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Subject: The latest source is the best CM
@barreramusic - When there are multiple Charlie Miller sources, usually the one closest to the top, the latest source, is the best. Occasionally, CM will figure out a way to correct a sonic issue or some sort of pitch problem and he will post an updated source.
This show sounds amazing. The performance is amazing. Welcome to Portland '74.
Subject: A little help?
When there are 3 Charlie Miller copies of the same show, how is one to know which one is his best copy? Would someone answer this, please?
Subject: A Fun, Energy-Packed Show
I listened to some of the other recordings for this date and was thrilled that Mr. Charlie laid his artistry to work here. As tough as the sound is early in set 1, hang in with Mr. Charlie for he does not let us down! This is an energy-packed show almost throughout that is more reflective of ’77 Dead than ’74 at many junctures.
The first set closes strong with a strong and upbeat China ~> Rider. Billy sets the pace early and Keith tickles up some funk for an enjoyable rendition that launches—with ’74 assertion—into a Jerry-noodle jam, through a giddy Feelin’ Groovy jam, and then back on “track” for a solid IKYR. Listen for Billy personify the “Engine that Can” at the end of IKYR, ripping away with gusto.
Set 2 kicks off fast with Promised Land. Bobby’s vocals are prominent, but sounds reasonable good compared to many show openers where he can come off flat. Billy dominates the entire set, but Keith is also on fire and Jerry plays off him well. The intensity careens into Bertha which upholds the blistering status quo. Phil signals he’s ready to see the fun continue with a machine gun intro to GSET, which is executed powerfully and sung with vigor. Jerry’s leads blaze, but to be honest I wasn’t sure where to focus my attention as the full band is ON.
Jerry takes the band down a notch in SOF, which is a bit too fast IMHO. For perspective, listen to the elegance with which Jerry plays a frenzied Cumberland Blues on 3/24/74 and then woos us immediately with a tranquil Stella. Coming back to SOF, Jerry’s voice seems to try to take it down a notch, but the rest of the band is still amped up a bit too much.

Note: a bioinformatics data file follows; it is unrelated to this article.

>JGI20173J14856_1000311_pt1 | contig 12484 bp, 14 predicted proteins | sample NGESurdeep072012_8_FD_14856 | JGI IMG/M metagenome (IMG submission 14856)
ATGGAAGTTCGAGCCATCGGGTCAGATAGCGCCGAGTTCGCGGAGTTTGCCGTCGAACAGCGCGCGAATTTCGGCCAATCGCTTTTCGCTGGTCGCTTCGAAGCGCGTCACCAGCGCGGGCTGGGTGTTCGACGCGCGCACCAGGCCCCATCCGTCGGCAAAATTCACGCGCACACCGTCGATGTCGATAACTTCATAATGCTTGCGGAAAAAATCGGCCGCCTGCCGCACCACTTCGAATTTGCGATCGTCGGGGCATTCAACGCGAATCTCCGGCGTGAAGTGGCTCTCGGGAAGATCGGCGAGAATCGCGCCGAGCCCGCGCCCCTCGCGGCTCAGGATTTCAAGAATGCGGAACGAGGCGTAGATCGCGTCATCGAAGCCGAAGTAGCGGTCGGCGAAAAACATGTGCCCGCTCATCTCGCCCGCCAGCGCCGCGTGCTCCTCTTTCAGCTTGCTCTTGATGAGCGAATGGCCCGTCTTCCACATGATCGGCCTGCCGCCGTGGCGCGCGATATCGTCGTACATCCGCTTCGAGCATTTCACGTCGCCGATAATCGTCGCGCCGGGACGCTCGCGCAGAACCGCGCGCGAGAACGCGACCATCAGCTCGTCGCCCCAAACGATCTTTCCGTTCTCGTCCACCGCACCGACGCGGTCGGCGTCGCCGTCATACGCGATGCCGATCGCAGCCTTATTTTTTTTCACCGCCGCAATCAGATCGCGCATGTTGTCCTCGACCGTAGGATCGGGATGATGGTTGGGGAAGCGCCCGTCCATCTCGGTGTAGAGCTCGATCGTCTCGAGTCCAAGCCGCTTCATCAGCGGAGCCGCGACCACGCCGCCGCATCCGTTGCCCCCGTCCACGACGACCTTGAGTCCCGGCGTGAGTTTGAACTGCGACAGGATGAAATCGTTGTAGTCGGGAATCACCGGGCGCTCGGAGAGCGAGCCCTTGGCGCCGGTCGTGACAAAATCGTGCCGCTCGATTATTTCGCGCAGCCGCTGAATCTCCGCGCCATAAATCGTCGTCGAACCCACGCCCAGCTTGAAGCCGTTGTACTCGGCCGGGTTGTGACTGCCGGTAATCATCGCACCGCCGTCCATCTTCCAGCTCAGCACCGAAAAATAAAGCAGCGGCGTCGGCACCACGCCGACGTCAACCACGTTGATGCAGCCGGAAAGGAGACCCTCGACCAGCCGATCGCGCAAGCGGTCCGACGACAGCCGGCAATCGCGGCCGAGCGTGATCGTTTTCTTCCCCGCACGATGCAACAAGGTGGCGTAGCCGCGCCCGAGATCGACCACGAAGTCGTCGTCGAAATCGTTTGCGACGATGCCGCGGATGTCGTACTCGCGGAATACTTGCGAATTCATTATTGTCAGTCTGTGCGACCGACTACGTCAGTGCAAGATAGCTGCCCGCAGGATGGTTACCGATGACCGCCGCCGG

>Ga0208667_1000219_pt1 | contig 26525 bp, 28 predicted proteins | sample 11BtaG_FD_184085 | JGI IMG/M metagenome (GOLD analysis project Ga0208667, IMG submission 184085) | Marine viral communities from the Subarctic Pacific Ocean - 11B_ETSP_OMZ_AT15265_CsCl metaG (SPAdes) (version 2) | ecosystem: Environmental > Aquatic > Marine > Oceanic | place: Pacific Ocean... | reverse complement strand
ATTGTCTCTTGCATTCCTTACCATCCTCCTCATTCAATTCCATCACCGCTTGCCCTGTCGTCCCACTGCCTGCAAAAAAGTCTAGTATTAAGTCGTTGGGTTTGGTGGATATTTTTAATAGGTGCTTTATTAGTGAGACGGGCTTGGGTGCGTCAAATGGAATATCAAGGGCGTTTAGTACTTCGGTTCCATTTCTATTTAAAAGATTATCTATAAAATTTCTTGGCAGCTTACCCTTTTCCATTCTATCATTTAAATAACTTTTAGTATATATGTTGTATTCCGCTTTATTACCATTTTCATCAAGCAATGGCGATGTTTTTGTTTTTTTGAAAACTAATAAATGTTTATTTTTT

Bobby takes the cue for mellow by kicking off a beautiful intro to WRS complete with some great vocals. Bobby manages the song throughout, holding the band to an elegant and subtle buildup. The beast, however, is restless and ready for takeoff. They hold the ferocity in check for the first solo but continue to play tight. Bobby gets lost in the words and as the band launches into the second jam, it sounds as if they will digress into a Playin’ style jam. They come back to finish LIG and then Keith, Jerry and Billy take the band into a muscular exploration before coming back down again for the story of August West.
Flashing forward to Trucking, the band enters the jam on a fiery pace, clearly out to see what they can drum up at light speed. The jam takes on intensity not unlike what will be seen three years later at Barton Hall during the legendary Dancing in the Streets. Keith leads into what sounds like GDTRFB, but Jerry has other thoughts …
The lighting finds its way into a unique MLB jam which should be heard. Like the rest of the show, the band’s hyperactivity resonates. Wildly tight, however, the band (mostly … sans Billy) pauses intermittently as if they had practiced for this moment all their lives. Jerry’s guitar screams the leads to only to stop abruptly. The effect is infectious. Billy, not willing to leave any energy behind, takes the band into NFA~>GDTRFB.
The NFA jam is great with possible hints of Nobody’s Fault at the end. There’s also a wonderful interplay/duel between Keith and Garcia at in the last 30 seconds of the track that’s worth listening for. Garcia’s (and even Donna’s) voice is elegant on GDTRFB and the band delivers a deliciously upbeat version.
The band rolls out rockin' versions of OMSN and US Blues, whipping the crowd up into a frenzy that must have been memorable for the town of Portland on that Sunday night in 1974.
Subject: hey now!
the music of the grateful dead is my religion. THANK YOU JERRY, PHIL, BOBBY, BILLY, MICKEY, RON, KEITH, DONNA, TOM, BRENT, AND VINCE.
This show is top drawer! the boys sound epic, as is the case with most shows from '74. jerry's talent is still peaking as he contiues to shred. the poignancy and lyricism of his leads are ... well, just check out BTW... and his vocals are still sweet. phil and billy are amazing: sick lead bass and tight, ripping measures, respectively. Billy's work has always been incredible and i place him in my top 5 drummers list which includes elvin jones, keith moon, and ginger baker. keith's work is lovely (love me some keith!) and donna sounds fine. bobby, imho, kills (especially in 1974) with audible lead rhythm guitar licks that remain unrivaled - beautiful work.
I finally got DSL a month ago. lost all my bootleg cassettes in '06 and this archive has given me the will to continue living, lol. i listen to it during all my waking hours at home. kid in a candy store? to whom it may concern: thank you, thank you, thank you.
charlie miller is a god!!! mr. miller: THANK YOU a million times over.